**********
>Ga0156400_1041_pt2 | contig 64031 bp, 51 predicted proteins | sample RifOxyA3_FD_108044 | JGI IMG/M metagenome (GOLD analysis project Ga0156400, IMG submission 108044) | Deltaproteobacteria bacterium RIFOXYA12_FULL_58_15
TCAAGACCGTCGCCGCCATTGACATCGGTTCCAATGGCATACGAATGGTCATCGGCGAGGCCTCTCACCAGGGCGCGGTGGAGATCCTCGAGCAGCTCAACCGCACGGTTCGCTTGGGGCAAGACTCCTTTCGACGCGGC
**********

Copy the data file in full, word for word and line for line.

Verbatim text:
>Ga0156400_1041_pt2 | contig 64031 bp, 51 predicted proteins | sample RifOxyA3_FD_108044 | JGI IMG/M metagenome (GOLD analysis project Ga0156400, IMG submission 108044) | Deltaproteobacteria bacterium RIFOXYA12_FULL_58_15
TCAAGACCGTCGCCGCCATTGACATCGGTTCCAATGGCATACGAATGGTCATCGGCGAGGCCTCTCACCAGGGCGCGGTGGAGATCCTCGAGCAGCTCAACCGCACGGTTCGCTTGGGGCAAGACTCCTTTCGACGCGGC